The Florida Stormwater Erosion and Sedimentation Control Inspector’s Manual issues best management practices for erosion and sedimentation control. According to the manual (Section 3.2.3) “The operator is ultimately responsible for…implementing appropriate pollution prevention techniques to minimize erosion and sedimentation from stormwater discharges during construction.” The manual goes on to say that the contractor’s stormwater pollution prevention plan must ensure the implementation of best management practices that will be used to reduce the pollutants in stormwater discharge associated with construction activity.

When questioned on June 21 about the project site and the aftermath of the storms, Thomas McKnight, project manager, supplied a statement on behalf of the city, which stated, “The two storms in recent weeks both fall under the category of ‘acts of God’ (unforeseeable) where it is not possible to provide a cost-effective means of prevention. In other words, the storms were so large and infrequent that it was not anticipated. In both instances, the contractor worked immediately to stabilize the site and to re-establish the erosion and sediment controls. There were no sediment discharges from the site other than the two storm events.”

Instead of stabilizing the bank and managing the site, the contractor has been running heavy equipment right up next to the trees – Photo by Sarah Nan

On June 26 the dam broke at the Willowbranch Creek construction site, a week after the project was cited for failure to maintain erosion and sediment controls – Photo by Jimmy Orth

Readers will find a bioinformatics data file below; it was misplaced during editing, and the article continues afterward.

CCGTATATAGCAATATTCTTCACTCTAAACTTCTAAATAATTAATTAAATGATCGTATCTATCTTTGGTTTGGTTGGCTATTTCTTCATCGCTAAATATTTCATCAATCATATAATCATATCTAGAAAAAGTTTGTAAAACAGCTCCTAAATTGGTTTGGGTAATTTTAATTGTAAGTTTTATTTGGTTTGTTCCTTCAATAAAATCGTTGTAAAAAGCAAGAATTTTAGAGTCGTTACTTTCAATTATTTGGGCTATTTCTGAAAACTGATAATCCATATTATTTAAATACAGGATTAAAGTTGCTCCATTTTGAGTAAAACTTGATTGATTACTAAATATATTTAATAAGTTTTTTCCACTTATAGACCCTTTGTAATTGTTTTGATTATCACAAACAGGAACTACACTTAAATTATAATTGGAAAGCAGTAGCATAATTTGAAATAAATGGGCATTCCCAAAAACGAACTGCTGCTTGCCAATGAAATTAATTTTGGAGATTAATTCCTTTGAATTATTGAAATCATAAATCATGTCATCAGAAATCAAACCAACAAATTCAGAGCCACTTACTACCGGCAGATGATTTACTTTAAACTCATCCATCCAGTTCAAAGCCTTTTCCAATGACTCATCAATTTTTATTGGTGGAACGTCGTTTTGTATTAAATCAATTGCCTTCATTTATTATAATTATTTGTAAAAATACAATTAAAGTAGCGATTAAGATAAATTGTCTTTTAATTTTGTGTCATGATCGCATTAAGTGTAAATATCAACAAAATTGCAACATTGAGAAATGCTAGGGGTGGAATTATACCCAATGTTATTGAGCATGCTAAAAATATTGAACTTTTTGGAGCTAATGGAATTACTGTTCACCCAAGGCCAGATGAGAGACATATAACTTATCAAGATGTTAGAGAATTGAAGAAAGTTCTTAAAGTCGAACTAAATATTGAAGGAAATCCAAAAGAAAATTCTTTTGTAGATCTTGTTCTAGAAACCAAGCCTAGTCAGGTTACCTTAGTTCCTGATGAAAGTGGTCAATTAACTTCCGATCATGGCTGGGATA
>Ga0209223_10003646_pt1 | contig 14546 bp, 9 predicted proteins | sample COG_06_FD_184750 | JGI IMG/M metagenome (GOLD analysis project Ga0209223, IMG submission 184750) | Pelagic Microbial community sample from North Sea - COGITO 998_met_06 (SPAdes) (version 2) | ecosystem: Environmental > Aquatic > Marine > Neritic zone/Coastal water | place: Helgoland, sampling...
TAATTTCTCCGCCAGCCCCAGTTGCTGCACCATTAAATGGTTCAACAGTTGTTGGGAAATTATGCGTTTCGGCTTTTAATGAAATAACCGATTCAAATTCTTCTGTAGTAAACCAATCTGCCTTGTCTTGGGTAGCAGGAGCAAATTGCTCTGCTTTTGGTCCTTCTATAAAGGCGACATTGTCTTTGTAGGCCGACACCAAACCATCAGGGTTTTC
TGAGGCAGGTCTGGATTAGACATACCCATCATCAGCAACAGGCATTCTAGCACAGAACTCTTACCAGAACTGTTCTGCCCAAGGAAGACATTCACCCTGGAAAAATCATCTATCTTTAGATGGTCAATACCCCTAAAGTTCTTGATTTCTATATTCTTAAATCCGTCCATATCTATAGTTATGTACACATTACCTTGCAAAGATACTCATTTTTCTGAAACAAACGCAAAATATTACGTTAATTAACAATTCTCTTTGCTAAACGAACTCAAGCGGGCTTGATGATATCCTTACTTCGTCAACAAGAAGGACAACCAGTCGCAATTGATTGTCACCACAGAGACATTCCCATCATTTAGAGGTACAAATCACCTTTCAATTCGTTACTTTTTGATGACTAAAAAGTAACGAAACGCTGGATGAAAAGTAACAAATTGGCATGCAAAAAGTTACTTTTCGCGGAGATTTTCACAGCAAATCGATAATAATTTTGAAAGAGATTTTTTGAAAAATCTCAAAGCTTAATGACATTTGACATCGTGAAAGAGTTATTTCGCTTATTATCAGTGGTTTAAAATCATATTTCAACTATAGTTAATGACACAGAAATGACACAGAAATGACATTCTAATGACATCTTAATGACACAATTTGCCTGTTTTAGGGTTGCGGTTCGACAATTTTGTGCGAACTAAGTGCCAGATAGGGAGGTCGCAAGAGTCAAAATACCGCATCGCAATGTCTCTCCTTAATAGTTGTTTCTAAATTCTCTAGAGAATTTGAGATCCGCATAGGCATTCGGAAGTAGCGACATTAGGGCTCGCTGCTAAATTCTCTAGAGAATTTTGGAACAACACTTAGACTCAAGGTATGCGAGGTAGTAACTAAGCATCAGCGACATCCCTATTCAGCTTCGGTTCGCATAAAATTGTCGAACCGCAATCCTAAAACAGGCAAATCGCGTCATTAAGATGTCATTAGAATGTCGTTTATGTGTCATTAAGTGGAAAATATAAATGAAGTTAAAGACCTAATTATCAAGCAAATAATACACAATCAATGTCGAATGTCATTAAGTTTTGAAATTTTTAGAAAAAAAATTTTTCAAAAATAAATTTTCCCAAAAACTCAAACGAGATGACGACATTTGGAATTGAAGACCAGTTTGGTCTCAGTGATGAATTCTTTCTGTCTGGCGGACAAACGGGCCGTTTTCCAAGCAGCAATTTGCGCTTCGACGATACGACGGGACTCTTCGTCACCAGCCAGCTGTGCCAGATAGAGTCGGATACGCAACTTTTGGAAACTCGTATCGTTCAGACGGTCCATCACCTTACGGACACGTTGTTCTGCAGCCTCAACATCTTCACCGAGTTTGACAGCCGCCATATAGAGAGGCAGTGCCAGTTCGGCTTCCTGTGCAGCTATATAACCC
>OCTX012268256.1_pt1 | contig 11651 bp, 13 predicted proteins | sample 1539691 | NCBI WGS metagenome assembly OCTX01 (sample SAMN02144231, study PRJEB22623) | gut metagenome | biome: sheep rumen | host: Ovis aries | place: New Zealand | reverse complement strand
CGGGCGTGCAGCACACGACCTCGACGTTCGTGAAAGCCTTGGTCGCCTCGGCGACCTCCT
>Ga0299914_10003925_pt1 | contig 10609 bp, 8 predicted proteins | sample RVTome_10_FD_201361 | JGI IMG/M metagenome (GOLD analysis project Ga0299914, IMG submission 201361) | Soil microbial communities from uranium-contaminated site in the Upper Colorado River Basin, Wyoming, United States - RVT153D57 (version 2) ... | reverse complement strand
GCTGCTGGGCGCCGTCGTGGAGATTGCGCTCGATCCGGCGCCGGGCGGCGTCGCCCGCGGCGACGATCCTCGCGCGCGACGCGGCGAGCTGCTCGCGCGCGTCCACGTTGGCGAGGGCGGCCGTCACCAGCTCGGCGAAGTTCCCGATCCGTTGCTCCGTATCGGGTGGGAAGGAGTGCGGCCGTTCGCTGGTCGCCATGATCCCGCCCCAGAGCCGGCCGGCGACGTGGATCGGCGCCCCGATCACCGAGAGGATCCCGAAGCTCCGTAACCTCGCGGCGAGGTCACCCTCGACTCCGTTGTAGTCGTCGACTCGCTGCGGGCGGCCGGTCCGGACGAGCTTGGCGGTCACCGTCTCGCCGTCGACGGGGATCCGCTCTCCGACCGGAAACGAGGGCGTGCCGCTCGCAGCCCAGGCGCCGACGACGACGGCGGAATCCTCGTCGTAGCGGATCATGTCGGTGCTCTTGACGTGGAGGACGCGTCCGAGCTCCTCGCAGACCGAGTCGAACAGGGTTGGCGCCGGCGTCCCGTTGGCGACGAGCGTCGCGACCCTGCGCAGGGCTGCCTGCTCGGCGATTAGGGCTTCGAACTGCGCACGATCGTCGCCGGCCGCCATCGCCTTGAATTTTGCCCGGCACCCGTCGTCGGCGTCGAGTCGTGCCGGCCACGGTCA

Apparently, that’s not what nearby residents are experiencing.
According to the Riverkeeper’s office, the contractor dammed off the river from either side of the bridge to stop the flow of the creek, so that they could de-water the area between the dams where construction is taking place. Then, on the night of June 26, both dams blew.

“They are supposed to filter the muddy water that they remove rather than sending it down the storm drains or into the creek. The contractor should have taken much better precautions to prevent runoff. There was a lot of exposed dirt, the storm drains were not covered,” said a frustrated Orth. “It doesn’t cost that much for a contractor to comply with the law but it can be devastating for our creeks. Sedimentation can diminish property values, smother aquatic plants, and create turbidity that kills wildlife and aquatic organisms. These type of violations can have significant ecological and economic impacts.”